ConnectEd Links Learning to Career Pathways

Want to improve the outcomes of your big urban high school? ConnectEd has a bundle of common-sense reforms that improve graduation rates and college and career preparation.

The formula includes clarifying what graduates need to know and be able to do to succeed in college, career and life, build support systems and implement college and career pathways to help teacher teams create coherent applied learning for a cohort of students.

The program, called Linked Learning, was designed by the staff of the James Irvine Foundation and launched with a $100 million grant awarded to nine California districts.

ConnectED has taken the program national through long-term often grant-funded district partnerships. This month we observed two of these partnerships in action.

Clairemont High, San Diego

In the northern suburbs of San Diego Clairemont High School (@clairemont_high) serves 900 students. More than half live in or near poverty.

With support from the Moxie Foundation in 2015, the Clairemont staff implemented career pathways in 2015. Students in the four academies–business, engineering, health and IT– take a sequence of core and career classes together in a 4×4 schedule. With the help of industry partners, teachers use project-based across the curriculum.

With a menu of options, the staff is aggressive about involving business and community partners in career exploration, work-based learning, client connected projects, and school and student supports. Partnerships were the big push in the second year of implementation (2017-18).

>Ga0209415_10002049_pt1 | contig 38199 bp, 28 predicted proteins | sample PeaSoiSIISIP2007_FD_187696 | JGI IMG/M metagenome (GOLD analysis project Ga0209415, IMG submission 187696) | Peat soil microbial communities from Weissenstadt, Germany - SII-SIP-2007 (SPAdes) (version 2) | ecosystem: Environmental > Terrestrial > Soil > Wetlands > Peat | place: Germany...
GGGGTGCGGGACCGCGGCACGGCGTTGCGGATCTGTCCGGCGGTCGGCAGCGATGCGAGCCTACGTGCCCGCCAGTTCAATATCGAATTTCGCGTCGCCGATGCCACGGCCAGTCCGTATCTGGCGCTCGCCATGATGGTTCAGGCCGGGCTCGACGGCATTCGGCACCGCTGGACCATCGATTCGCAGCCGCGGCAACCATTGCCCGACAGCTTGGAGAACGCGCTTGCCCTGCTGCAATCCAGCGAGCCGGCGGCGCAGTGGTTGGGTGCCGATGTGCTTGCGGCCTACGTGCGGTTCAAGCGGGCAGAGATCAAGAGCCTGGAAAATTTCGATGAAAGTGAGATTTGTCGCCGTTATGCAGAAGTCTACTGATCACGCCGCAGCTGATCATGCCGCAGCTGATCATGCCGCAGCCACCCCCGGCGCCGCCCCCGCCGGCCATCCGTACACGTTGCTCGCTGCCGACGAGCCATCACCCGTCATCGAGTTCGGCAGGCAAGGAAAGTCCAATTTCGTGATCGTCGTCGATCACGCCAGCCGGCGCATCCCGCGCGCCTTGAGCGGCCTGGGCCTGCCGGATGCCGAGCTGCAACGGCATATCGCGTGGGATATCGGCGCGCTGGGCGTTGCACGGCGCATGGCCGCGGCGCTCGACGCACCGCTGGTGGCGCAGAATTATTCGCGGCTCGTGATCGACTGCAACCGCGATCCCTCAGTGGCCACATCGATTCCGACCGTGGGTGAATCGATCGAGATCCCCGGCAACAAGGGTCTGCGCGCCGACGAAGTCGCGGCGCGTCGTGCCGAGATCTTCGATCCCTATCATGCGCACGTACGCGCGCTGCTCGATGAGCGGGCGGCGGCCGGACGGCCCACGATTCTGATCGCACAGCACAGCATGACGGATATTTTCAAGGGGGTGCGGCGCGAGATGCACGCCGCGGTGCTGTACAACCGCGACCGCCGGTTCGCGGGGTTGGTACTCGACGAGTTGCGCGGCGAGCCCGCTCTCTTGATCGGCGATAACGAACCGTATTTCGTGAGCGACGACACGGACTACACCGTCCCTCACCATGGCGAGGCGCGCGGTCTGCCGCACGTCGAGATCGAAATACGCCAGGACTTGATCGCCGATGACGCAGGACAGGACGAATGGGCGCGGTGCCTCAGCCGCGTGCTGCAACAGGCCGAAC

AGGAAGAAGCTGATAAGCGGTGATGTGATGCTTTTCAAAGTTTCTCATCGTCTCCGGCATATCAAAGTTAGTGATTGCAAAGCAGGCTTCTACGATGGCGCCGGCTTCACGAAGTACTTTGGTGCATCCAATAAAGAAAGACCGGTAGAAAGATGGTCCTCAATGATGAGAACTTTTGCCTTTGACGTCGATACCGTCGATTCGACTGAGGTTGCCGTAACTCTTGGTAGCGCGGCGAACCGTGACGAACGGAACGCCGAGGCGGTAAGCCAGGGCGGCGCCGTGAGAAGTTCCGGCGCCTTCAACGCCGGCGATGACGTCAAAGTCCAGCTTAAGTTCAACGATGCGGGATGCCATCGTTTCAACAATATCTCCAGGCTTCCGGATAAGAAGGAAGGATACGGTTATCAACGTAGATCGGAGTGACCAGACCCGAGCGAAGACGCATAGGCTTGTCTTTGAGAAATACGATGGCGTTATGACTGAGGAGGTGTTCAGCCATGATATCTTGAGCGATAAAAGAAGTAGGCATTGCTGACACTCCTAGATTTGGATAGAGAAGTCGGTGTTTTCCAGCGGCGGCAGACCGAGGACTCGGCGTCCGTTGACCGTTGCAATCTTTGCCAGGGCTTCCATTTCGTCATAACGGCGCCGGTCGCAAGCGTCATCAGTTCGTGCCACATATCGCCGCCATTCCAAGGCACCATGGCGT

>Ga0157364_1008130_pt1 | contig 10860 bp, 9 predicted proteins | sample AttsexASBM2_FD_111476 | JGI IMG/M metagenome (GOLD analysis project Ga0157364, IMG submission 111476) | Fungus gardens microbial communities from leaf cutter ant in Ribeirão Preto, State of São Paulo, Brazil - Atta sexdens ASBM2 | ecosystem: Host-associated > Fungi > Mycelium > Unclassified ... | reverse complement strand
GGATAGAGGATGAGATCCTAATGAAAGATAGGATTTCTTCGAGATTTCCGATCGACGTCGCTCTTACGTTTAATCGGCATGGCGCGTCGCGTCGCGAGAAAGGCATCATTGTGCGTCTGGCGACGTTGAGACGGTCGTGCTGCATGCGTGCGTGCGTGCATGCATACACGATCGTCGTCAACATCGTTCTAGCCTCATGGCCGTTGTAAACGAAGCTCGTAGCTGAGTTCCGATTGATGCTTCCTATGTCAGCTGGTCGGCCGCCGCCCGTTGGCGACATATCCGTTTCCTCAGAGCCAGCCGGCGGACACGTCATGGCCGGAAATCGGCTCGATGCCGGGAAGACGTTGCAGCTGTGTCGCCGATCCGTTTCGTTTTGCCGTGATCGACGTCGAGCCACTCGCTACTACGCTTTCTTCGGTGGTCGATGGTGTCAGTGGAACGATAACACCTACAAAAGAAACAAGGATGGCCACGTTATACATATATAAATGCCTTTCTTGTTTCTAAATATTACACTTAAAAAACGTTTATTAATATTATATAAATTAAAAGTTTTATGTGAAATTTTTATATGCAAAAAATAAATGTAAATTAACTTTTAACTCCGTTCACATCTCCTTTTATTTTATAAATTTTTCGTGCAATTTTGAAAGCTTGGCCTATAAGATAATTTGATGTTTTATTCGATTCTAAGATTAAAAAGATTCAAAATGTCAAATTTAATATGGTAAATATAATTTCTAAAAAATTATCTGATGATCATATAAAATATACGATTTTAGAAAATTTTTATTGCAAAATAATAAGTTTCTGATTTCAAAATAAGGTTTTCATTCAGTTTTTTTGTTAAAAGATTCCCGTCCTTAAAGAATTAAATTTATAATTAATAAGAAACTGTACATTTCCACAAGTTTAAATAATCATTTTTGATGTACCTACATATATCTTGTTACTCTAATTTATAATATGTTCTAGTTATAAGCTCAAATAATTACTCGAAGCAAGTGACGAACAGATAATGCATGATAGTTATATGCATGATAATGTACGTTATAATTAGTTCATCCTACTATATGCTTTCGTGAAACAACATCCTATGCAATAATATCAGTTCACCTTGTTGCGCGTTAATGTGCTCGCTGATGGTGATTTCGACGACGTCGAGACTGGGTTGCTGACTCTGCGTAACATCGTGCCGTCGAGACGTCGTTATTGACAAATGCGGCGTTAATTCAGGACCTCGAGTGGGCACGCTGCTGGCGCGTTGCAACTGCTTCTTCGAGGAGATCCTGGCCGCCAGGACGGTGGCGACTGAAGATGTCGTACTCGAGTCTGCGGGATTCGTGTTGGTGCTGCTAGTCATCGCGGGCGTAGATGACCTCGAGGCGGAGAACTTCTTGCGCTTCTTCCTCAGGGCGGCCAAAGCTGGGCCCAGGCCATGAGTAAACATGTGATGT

Eleventh graders have a monthly meeting with a career path mentor (4 students to each business mentor). Interns visit their career path site three times a week for 10 weeks. Employers receive a handbook and some training for how to best support and supervise their youth interns.

Elizabeth Rush, the Academy and Linked Learning Coordinator, created a step by step process for managing mentorships and internships. Systematic preparation ensures that every student has a productive experience.

Elizabeth Rush explains Clairemont’s intern program

Students build a portfolio of work, culminating with a senior capstone, that showcases essential career skills, ethical behavior, civic duty, and fiscal responsibility.

Mark Colombo, pictured in the blog feature image, teaches stock market investing in his 11th-grade finance class in the business academy. Business students also take UCSD extension courses that result in a business management certificate.

Freshman in the information technology academy takes an introduction to IT. The day we visited, the freshmen were critiquing games designed by 11th graders. Juniors take a class in Unity, the leading game development platform (and they can earn a certificate if they take and pass the test).

Business Academy Video Production teacher Daren Sparks

Taking Linked Learning National

In 2014, ConnectED began expanding outside of California with major initiatives in Detroit and Houston.

Beginning in 2016, ConnectED (with Jobs for the Future and Education Systems Center)  supported high schools in four regions in the upper Midwest through the Joyce Foundation sponsored Great Lakes College and Careers Pathways Partnership (GLCCPP). Case studies show the increased representation of students of color and those with special needs in college and career pathways; more students earning college credit, and more students on track for graduation.

ConnectED is also supporting college and career pathway initiatives in Boston, New Orleans, and Portland, Oregon.

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Tom Vander Ark

Tom Vander Ark is the CEO of Getting Smart. He has written or co-authored more than 50 books and papers including Getting Smart, Smart Cities, Smart Parents, Better Together, The Power of Place and Difference Making. He served as a public school superintendent and the first Executive Director of Education for the Bill & Melinda Gates Foundation.

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